Wednesday, August 31, 2016


When you are sending for sample copies, keep a look out for those publications that also offer a theme list. A good number of publications are theme-oriented, which means that each issue—or at least a good portion of it—is devoted to a specific theme. Possible themes might include, prayer, faith, missions, politics, money/finances, nature, etc. Because they want to be sure they receive appropriate material to fit those themes, once or twice a year they will put out a list of upcoming themes. Some give just the overall theme like I did in my examples above, while others will list specific article ideas they are looking for. In either case, it is to your advantage to get a copy of the theme list and send material to fit.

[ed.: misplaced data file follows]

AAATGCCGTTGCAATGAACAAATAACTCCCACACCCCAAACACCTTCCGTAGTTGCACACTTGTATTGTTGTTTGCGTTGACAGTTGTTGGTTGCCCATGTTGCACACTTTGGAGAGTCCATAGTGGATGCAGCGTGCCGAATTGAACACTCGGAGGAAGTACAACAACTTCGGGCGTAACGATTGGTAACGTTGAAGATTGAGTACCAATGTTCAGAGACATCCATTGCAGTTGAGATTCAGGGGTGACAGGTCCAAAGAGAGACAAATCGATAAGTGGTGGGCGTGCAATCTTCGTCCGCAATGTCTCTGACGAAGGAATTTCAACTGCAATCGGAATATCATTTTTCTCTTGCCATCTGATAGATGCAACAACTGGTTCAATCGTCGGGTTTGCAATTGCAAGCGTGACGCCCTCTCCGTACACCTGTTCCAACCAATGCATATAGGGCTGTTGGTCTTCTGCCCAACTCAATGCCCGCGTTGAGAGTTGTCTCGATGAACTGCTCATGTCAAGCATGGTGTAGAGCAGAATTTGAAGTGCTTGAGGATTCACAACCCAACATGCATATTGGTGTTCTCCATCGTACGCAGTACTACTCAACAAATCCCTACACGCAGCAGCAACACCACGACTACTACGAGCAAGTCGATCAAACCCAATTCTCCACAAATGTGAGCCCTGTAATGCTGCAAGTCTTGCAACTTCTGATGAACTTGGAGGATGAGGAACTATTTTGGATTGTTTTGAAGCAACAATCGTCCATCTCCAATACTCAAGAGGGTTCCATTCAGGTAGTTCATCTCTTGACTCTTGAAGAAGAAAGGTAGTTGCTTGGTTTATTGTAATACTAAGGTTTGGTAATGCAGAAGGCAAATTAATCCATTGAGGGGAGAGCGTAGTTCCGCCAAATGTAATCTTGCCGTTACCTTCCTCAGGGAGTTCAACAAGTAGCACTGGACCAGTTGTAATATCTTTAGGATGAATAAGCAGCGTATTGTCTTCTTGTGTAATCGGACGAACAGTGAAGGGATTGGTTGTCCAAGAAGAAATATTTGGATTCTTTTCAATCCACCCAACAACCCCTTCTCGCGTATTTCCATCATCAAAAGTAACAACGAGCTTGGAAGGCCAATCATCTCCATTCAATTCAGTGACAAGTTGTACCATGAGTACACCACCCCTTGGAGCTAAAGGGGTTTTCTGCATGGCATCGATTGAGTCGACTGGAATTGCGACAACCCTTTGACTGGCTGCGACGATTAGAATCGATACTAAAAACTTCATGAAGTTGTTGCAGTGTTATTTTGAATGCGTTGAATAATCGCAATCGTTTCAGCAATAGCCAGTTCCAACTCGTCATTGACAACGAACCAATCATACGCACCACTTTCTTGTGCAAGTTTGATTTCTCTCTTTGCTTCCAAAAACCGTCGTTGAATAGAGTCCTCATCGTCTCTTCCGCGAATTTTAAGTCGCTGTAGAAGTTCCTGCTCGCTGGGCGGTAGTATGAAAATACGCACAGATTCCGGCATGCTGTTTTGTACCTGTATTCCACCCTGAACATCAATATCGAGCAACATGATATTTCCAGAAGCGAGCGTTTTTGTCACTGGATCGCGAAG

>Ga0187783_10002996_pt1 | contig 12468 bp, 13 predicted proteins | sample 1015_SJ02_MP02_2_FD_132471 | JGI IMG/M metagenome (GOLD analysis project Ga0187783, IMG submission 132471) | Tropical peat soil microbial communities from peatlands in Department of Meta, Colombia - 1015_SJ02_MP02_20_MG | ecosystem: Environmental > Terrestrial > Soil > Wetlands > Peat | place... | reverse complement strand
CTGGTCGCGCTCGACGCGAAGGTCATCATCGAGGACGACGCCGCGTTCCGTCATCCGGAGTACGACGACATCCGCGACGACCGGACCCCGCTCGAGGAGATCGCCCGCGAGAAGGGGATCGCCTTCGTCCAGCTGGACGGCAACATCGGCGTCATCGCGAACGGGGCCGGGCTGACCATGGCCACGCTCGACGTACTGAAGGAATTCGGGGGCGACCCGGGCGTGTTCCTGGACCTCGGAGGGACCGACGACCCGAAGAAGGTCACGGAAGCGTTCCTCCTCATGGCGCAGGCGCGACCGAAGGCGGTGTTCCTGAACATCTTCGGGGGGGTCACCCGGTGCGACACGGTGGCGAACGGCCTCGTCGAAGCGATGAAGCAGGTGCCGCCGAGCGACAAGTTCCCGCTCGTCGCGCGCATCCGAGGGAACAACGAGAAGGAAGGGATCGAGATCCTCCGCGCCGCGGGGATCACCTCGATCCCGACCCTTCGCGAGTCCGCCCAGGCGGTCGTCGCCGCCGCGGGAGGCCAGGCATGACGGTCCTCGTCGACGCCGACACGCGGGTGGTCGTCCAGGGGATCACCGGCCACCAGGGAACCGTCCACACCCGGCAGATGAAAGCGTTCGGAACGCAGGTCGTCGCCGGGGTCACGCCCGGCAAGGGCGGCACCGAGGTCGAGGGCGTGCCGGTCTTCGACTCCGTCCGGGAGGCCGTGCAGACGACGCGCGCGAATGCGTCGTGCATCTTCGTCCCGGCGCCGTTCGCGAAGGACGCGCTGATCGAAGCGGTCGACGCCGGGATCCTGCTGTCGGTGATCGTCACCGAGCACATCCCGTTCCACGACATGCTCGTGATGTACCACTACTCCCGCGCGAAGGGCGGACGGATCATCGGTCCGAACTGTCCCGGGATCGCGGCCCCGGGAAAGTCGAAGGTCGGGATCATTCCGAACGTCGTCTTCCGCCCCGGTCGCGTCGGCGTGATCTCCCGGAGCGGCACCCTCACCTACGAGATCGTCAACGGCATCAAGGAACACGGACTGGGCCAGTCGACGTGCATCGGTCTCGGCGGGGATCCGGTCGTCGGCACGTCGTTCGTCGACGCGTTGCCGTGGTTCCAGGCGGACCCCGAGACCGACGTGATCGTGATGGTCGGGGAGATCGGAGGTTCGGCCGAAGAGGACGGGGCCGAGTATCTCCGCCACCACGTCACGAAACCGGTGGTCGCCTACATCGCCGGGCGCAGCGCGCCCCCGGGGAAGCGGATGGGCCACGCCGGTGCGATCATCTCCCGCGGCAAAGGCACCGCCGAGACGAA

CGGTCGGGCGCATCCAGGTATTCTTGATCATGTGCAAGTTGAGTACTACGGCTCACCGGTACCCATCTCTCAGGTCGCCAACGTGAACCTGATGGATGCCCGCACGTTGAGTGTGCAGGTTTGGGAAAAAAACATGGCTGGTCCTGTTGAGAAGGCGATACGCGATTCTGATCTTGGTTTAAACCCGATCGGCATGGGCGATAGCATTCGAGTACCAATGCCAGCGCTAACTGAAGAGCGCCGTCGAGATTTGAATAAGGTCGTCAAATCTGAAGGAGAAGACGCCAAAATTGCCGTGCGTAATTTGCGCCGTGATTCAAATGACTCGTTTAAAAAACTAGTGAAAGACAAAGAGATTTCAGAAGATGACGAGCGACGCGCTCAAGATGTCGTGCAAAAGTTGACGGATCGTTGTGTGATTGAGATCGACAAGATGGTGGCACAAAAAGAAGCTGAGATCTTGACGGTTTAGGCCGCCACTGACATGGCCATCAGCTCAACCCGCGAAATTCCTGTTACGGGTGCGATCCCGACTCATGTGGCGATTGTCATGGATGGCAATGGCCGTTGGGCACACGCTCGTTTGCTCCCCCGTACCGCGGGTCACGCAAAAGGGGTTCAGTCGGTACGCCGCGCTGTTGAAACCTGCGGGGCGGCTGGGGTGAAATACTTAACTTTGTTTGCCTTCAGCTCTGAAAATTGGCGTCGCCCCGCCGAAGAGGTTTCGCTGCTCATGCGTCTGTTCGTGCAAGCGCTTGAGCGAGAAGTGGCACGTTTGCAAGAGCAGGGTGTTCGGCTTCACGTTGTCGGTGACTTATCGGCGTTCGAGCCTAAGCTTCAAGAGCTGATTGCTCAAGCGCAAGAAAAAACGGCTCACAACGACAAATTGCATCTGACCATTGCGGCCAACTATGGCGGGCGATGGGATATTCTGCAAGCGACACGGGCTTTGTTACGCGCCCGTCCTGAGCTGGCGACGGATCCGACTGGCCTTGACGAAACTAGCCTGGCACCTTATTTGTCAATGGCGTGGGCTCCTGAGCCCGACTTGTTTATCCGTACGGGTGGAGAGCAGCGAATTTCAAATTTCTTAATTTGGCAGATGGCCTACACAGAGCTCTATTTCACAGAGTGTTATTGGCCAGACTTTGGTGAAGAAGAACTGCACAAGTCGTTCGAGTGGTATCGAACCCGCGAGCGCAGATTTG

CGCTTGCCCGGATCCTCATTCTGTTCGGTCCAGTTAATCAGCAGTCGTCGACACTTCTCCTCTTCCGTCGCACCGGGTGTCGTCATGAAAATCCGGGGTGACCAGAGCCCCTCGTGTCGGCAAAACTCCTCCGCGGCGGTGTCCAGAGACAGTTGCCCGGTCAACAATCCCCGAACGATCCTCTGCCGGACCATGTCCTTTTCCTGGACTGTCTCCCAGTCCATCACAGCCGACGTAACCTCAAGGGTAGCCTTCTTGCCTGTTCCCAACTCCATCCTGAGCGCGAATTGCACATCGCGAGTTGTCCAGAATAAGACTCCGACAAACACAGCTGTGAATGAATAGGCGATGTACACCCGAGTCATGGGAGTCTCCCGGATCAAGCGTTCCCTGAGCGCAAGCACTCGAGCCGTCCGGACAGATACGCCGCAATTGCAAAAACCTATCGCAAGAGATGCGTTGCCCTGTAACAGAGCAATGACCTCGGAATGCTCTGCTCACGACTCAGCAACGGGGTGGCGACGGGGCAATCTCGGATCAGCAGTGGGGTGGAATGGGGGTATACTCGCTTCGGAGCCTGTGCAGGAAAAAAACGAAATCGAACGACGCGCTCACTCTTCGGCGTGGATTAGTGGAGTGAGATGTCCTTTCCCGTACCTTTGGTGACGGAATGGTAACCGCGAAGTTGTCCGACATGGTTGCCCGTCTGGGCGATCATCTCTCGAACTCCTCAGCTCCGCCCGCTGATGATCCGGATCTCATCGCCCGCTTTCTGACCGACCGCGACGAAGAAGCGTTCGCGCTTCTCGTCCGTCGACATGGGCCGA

Some lists will give you a specific deadline for each issue, but many do not. You can often get a reasonable idea of lead time by checking the market guide for how far ahead they want holiday or seasonal material. In any case, it is best to send such theme-related material as far ahead of time as possible. Don’t wait until the day of the deadline to get it there. Because they will be concerned about filling the issue, they usually don’t want to wait until the last minute to fill all the slots.

Some editors want a query for theme-related material, while others prefer to see the complete manuscript. Determine which your favorite editors prefer and send them what they want. Keep in mind that your chances of selling to a theme-related periodical are almost nil if you ignore the themes. While on the other hand, you increase your changes ten fold if you study the magazine to see how they treat their themes, follow the theme list, and get your submissions in in plenty of time. Also when submitting material to fit a theme, include a cover letter identifying the theme issue you are targeting.

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